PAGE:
Local govt members call for earlier completion of cycling path to link Swanbourne and North Fremantle

Perth to Port Bike and Walk lobby members and western suburbs councillors (l-r) Alistair Tulloch, Rob Thomas, Kate Main and Helen Sadler are pushing for the Perth-Fremantle bike path's missing link. Picture: Jon Bassett
Perth to Port Bike and Walk lobby members and western suburbs councillors (l-r) Alistair Tulloch, Rob Thomas, Kate Main and Helen Sadler are pushing for the Perth-Fremantle bike path's missing link. Picture: Jon Bassett

WESTERN suburbs and Fremantle councillors have got on their bikes to push for earlier completion of the missing link in the Perth-Fremantle cycling path between Swanbourne and North Fremantle.

“Councils can combine forces to lobby government and join paths between council borders, because everyone is sick of the traffic chaos, particularly at school drop-off times,” Perth to Port Bike and Walk lobby convenor and Claremont councillor Kate Main said.

Lobby members comprise Claremont, Mosman Park, Cottesloe, Nedlands, Fremantle and Peppermint Grove councillors who want the principle shared path (PSP) between Grant Street, Cottesloe and Tydeman Road, North Fremantle completed before the 2020-21 date listed among the $129 million set aside for bike paths in September’s State Budget.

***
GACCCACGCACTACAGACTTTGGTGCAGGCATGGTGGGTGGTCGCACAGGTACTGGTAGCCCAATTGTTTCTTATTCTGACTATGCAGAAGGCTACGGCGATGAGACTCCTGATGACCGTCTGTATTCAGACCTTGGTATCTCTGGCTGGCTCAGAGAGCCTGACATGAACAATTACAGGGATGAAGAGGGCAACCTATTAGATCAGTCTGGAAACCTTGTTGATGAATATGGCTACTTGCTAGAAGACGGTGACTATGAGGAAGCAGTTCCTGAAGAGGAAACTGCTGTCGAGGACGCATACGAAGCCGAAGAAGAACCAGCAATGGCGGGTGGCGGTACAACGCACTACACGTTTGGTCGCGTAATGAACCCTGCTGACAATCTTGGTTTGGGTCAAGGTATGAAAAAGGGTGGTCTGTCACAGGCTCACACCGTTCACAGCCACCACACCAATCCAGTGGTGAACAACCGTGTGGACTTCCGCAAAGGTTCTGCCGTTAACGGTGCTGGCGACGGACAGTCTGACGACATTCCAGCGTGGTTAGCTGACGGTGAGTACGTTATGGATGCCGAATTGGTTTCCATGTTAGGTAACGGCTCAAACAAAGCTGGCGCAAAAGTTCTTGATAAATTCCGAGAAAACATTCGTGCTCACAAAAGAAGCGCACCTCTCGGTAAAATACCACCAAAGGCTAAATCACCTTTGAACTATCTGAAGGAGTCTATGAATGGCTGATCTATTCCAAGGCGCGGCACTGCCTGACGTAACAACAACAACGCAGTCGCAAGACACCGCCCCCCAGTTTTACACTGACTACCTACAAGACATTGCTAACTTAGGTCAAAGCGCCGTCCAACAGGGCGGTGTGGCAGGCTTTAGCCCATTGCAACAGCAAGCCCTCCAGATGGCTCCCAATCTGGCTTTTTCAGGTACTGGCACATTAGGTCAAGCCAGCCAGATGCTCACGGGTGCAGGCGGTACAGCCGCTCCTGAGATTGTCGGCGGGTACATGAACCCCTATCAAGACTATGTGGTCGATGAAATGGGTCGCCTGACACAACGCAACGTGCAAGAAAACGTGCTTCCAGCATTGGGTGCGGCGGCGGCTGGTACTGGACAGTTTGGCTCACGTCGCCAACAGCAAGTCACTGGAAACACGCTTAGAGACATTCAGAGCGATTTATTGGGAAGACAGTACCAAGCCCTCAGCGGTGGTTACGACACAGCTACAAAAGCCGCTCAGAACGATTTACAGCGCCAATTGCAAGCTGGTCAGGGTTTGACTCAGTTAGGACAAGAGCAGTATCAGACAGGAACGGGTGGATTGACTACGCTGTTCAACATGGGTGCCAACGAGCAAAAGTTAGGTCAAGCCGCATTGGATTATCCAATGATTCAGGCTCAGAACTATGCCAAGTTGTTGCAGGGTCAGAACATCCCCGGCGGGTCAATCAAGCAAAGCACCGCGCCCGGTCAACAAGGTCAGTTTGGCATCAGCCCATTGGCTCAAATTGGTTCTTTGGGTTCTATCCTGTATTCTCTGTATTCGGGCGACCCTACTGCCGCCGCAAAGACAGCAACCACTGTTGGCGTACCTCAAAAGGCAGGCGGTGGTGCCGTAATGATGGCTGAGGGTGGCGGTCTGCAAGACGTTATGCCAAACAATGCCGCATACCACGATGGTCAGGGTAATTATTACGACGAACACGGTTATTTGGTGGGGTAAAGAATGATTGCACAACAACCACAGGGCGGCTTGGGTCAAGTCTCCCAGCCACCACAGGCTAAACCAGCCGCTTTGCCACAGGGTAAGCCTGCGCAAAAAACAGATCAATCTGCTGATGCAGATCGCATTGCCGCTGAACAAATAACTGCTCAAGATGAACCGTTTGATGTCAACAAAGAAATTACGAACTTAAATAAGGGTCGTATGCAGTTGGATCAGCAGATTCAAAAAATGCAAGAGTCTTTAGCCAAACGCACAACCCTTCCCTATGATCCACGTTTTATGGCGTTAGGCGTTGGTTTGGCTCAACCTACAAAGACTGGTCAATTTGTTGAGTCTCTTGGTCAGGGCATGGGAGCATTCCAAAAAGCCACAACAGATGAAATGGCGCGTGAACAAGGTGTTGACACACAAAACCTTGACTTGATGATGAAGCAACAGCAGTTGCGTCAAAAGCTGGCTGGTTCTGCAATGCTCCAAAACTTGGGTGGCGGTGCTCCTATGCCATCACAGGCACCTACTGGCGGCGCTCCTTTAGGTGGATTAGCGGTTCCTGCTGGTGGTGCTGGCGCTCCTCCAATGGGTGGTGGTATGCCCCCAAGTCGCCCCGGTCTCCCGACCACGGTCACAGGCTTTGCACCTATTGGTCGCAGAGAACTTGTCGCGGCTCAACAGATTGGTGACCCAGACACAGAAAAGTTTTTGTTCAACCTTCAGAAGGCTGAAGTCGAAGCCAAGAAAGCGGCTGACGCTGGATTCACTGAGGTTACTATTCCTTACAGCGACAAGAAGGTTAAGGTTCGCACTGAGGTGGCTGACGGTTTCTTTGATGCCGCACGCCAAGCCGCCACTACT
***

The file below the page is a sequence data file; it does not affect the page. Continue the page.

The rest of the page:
A 5km gap leaves cyclists using the dangerous Eric Street bridge, Curtin Avenue and Port Beach Road, and negotiating pedestrians on footpaths past port trucks on Tydeman Road, North Fremantle.

Cr Main said completing the PSP was a “no-brainer” because it would reduce traffic, join other bike paths to the potentially major cycling route, make students get out of their parents’ cars, and create tourism by pedalling to Fremantle through a green corridor, stopping at attractions such as Cottesloe Beach.

Detailed designs for the missing section are being done from Grant to Victoria streets, and feasibility is being conducted for the rest of the path to North Fremantle.

“Bikes and people negotiating prime movers across six lanes and Tydeman Road needs to be safe with users confident in their ability to use the PSP, and given the longevity of the Fremantle Port operations, there is a need for a long-term integration of cycling and pedestrian facilities for the community,” Fremantle’s Cr Doug Thompson said.

However, the Government is completing the missing sections of PSP along the Mitchell Freeway first because of claimed savings from other freeway works.

Transport Minister Rita Saffioti said she understood Perth-Fremantle cyclists’ frustrations, but the previous government’s “budget mess” prevented the route’s gap being done at the same time as the Mitchell Freeway work, but the Fremantle PSP could be done quicker if there were savings from other projects.

Parents who wish to co-ordinate traffic reduction at schools can contact kmain@claremont.wa.gov.au.

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